Ideal self-sufficient Turkey?

Discussion in 'Turkeys' started by PurpleEast, Sep 26, 2012.

  1. PurpleEast

    PurpleEast Out Of The Brooder

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    Yep! I've made up my mind. I'm definitely adding some turkeys to the flock next spring. However, I want them to be free-ranging, and there's a few things I'm concerned with.

    They'll be brooded in a coop until fully feathered, and I'll gradually let them out to explore. We've got 20 acres, but rural areas aren't without their predators of course. The property is partially wooded / pasture, with lots of beech trees.

    I'm looking for a turkey breed(s) that can hold their own when foraging, flocking, and roosting. I'll always have food and shelter if they want it - don't want them wandering too far.

    I'm interested in Narragansetts, but does bright feathering affect their free-range survival?
     
    Last edited: Sep 26, 2012
  2. Celie

    Celie Chillin' With My Peeps

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    I know nothing about Nauggies, but I do free range Holland White turkeys in the country on 5 acres. I thought I enjoyed my chickens and ducks, but I love heritage turkeys !! I think if you can raise white turkeys, a more camouflaged turkey would have a better chance with predators. I do have a few suggestions, you can take or leave, of course. I would suggest you give them an enclosed roosting area they can go into at night to protect them at night, and close the up in it for a few days so that they get used to putting themselves away at night and then you just have to close and secure the door. Also do not put them on the ground until they are 6 weeks old and start to roost, keeping them out of any dampness or cold for the first 6 to 8 weeks, as they are susetable to a chill !
     
  3. Celie

    Celie Chillin' With My Peeps

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    I mean susceptible to a chill ! I should have spell checked; my fingers got tongue tied. This site doesn't let me type fast enough somtimes, and I do not type all that fast anyway![​IMG] Sorry about that !
     
  4. Oregon Blues

    Oregon Blues Overrun With Chickens

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    It doesn't matter what sort of turkey, they are all easily killed by predators. So, if you leave them unprotected, there is a very good chance you will lose them.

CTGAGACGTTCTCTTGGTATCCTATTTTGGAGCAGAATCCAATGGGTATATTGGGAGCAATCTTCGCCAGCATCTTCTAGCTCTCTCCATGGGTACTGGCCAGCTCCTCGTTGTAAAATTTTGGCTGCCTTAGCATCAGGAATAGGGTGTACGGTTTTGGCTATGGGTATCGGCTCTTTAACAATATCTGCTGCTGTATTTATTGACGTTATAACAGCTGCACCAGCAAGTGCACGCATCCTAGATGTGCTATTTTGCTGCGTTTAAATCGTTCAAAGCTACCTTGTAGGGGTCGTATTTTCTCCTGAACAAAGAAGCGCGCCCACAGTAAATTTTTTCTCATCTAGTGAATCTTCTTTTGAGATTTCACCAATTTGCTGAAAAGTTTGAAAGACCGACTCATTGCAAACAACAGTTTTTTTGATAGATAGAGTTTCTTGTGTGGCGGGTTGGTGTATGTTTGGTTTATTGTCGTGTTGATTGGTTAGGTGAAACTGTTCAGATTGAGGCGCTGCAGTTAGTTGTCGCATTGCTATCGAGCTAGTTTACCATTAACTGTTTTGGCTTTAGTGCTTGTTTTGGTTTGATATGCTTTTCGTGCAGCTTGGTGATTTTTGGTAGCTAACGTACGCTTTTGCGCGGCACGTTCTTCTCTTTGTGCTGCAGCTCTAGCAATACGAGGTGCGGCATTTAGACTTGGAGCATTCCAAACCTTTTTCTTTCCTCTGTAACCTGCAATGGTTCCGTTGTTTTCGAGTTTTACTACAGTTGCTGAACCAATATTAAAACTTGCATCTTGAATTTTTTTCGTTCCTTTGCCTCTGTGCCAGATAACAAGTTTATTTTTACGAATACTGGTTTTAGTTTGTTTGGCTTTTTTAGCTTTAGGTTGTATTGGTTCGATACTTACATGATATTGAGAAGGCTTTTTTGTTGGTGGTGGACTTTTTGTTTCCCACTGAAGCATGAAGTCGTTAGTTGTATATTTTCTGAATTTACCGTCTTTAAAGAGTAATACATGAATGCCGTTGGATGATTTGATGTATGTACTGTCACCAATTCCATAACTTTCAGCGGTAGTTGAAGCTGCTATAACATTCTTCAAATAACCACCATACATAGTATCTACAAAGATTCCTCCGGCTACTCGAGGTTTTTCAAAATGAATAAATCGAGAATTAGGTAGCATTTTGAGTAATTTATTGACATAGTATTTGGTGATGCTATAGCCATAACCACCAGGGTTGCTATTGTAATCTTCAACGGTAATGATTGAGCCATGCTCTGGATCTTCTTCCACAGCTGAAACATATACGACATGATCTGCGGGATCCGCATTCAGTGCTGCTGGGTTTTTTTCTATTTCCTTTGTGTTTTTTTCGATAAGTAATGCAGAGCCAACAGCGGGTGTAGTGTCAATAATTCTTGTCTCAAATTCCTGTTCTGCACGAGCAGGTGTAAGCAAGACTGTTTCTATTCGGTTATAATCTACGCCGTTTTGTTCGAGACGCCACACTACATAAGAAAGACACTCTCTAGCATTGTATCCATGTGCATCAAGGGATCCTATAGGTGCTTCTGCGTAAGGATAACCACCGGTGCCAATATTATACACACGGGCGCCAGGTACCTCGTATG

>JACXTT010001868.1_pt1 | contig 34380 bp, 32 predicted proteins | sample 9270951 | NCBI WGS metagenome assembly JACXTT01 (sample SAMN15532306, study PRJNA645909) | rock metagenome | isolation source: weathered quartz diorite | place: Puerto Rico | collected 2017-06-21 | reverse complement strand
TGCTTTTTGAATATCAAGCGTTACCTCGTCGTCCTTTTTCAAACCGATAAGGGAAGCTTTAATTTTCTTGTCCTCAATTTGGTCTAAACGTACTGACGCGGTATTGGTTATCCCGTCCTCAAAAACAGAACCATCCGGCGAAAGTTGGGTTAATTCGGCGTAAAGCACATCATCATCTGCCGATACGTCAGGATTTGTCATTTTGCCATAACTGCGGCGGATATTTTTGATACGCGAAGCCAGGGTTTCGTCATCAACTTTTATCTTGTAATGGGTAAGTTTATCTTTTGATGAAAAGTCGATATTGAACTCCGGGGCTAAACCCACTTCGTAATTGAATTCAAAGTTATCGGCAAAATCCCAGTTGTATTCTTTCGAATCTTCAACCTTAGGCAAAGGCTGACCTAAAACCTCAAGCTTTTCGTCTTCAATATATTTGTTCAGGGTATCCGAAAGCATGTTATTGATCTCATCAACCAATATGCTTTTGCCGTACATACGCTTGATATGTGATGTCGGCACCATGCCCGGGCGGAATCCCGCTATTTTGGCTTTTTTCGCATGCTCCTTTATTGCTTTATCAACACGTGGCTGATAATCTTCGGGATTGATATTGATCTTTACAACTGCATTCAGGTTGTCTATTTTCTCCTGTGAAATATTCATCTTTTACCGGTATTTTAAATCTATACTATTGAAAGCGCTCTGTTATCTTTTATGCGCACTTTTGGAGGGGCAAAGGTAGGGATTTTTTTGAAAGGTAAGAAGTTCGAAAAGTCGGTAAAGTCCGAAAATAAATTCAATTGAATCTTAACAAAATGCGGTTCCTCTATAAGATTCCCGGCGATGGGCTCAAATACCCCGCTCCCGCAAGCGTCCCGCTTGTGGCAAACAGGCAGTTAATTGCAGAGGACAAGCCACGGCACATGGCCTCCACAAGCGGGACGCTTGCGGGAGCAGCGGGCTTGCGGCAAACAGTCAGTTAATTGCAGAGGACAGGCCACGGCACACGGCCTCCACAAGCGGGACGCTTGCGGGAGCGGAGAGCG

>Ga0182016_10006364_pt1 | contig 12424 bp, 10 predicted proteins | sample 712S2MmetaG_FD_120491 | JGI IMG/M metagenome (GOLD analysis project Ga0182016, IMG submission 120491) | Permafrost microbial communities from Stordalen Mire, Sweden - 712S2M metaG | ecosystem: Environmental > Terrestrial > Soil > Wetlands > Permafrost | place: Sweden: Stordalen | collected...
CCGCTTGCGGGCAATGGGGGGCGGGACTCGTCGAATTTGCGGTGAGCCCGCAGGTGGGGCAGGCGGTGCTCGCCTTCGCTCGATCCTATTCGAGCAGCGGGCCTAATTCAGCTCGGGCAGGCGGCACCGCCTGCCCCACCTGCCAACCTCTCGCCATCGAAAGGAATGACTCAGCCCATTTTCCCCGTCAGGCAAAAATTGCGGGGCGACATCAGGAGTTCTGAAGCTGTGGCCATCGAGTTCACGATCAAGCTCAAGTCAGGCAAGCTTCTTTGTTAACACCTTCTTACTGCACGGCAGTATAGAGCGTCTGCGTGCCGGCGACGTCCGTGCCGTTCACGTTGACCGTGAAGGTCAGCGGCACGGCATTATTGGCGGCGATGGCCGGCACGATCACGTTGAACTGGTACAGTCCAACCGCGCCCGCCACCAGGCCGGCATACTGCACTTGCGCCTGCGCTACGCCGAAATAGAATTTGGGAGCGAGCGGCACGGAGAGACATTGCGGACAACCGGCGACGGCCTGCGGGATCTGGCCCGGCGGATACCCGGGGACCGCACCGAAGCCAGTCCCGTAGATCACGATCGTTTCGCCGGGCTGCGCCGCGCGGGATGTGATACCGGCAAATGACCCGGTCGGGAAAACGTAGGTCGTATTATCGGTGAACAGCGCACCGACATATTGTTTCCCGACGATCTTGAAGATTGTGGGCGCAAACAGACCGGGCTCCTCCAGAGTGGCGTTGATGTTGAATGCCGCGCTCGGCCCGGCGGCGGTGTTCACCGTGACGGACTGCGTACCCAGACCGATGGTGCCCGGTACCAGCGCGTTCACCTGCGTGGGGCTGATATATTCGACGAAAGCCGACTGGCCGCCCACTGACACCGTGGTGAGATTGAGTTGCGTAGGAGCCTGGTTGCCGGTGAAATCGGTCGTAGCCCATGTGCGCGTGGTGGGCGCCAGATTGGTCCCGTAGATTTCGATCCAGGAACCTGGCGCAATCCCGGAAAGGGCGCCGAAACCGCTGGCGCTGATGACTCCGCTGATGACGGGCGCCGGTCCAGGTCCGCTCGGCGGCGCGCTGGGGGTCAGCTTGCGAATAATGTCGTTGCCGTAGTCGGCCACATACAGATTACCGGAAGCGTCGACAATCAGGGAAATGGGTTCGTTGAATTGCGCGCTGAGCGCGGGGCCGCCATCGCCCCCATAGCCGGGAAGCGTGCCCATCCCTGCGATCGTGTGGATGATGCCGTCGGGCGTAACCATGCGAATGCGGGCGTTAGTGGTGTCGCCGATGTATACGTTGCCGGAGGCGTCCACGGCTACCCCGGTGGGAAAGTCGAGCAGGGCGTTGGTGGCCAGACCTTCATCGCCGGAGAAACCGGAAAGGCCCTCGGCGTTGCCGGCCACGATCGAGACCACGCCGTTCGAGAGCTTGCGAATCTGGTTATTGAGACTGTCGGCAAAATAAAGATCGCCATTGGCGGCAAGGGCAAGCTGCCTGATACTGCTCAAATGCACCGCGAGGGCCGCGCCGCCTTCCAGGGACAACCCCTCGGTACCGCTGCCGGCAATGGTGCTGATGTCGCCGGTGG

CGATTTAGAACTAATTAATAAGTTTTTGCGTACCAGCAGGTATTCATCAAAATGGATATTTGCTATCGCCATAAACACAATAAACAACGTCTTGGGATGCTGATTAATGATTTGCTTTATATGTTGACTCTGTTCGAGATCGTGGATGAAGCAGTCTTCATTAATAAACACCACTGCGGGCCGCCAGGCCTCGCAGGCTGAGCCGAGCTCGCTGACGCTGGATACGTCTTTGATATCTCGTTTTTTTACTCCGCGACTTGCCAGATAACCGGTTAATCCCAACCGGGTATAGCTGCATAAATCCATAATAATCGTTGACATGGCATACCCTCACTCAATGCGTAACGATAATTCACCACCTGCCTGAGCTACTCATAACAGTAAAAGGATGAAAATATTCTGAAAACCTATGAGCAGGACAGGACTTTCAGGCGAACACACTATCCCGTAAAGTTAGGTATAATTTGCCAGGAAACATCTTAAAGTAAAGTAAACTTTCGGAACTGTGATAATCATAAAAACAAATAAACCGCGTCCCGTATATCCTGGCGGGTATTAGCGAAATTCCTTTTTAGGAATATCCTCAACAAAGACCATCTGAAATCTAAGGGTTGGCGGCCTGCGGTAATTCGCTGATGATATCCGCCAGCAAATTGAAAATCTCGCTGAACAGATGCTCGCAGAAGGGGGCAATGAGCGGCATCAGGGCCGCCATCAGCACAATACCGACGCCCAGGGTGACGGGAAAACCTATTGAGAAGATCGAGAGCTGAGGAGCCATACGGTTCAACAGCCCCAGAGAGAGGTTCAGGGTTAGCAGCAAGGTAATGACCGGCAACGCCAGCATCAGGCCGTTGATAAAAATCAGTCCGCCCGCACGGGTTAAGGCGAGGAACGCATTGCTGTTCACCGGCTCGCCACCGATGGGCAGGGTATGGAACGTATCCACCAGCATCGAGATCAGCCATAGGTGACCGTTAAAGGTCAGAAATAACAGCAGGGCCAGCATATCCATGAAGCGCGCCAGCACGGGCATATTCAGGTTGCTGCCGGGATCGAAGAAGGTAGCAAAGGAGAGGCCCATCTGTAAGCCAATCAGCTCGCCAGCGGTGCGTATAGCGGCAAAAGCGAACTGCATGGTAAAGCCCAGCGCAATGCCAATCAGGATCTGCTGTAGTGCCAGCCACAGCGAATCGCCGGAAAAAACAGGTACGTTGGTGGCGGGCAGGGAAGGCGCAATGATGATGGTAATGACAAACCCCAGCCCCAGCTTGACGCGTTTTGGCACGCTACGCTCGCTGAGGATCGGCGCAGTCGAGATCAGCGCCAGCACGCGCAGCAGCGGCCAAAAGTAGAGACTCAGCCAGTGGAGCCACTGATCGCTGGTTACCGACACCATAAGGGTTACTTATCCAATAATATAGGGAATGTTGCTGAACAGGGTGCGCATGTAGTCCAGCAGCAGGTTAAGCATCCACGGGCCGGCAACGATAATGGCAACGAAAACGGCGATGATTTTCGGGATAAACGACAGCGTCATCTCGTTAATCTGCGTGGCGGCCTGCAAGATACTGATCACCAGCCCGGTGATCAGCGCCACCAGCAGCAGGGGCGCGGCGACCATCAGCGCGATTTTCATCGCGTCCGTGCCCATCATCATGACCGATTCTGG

All turkeys are trusting and all are good foragers. Bourbon Reds and Midget Whites always win the taste tests, so it you want meat consider that. Although, I've got Midget Whites and they are tiny. I don't think they are suitable for free ranging. Mine are smaller than Cornish Cross chickens and that white is very visible.

    All of the heritage turkeys can fly quite well and will get up into the trees.
     
  5. PurpleEast

    PurpleEast Out Of The Brooder

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    Jun 14, 2012
    Fennville, Michigan
    Ah, I figured as much. Well, the turkeys would have the option of roosting in a coop or barn, or even the trees around the house. Do raccoons harass them? We haven't had an issue within coyotes yet, but I hear them often at night. During the day we've got a pair of red-tails that like to keep the chickens in check. Do you think 10 week old turkeys are too big for a hawk?

    Yeah, unfortunately it's always a possibility that there will be losses, I just want to best prepare for that while allowing them to naturally forage/live if they so choose.
     
  6. mamawolf544

    mamawolf544 Unbreakable Heart

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    Mine all free range, I have 12.5 acres and presently 5 breeds of heritage turkeys. But they get penned during laying season because they will go to the worst possible location to make their nest and get killed.
     
  7. n8mont4

    n8mont4 Out Of The Brooder

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    I have spanish black. They forage great and have decent camoflauge. It seems as though they are always on high alert when outside, so they should be fine. They are smart birds.
     
  8. PurpleEast

    PurpleEast Out Of The Brooder

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    Jun 14, 2012
    Fennville, Michigan
    I didn't even consider Black Spanish. I'll have to read up on them. I trust the instincts of most turkeys (heck, during wild turkey season, you see exactly why they're so elusive). I'm just wondering if it's always inherent. Like the batch of chickens I got this year run/chase at my dog and scoff at my cats. They don't seem to be scared of most things, aside from hawks, lol. They're more apt to approach danger than run. I'd rather my turkeys were a bit more savvy.

    @ mamawolf554: And I also forgot about the springtime, derp! No doubt they'd wander off and make a nest - and boy we've got lots of thick briers and undergrowth. It'd be a nightmare trying to find a hen and her nest. Not to mention how susceptible they'd be to predators then!
     
    Last edited: Oct 3, 2012
  9. Celie

    Celie Chillin' With My Peeps

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    One of my Turkey hens love to nest under the brambles of an old wild blackberry bush, thorns and all. She refuses to use any nest indoors. [​IMG]
     
  10. PurpleEast

    PurpleEast Out Of The Brooder

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    Fennville, Michigan
    Haha, it would figure - gotta pick the prickly spots and ignore the indoor nests. On one hand, she chose a nest with natural defense, though, lol.

    Do domestic hens nest any warm days of the year? I wouldn't have one going off in November to brood, would I?
     

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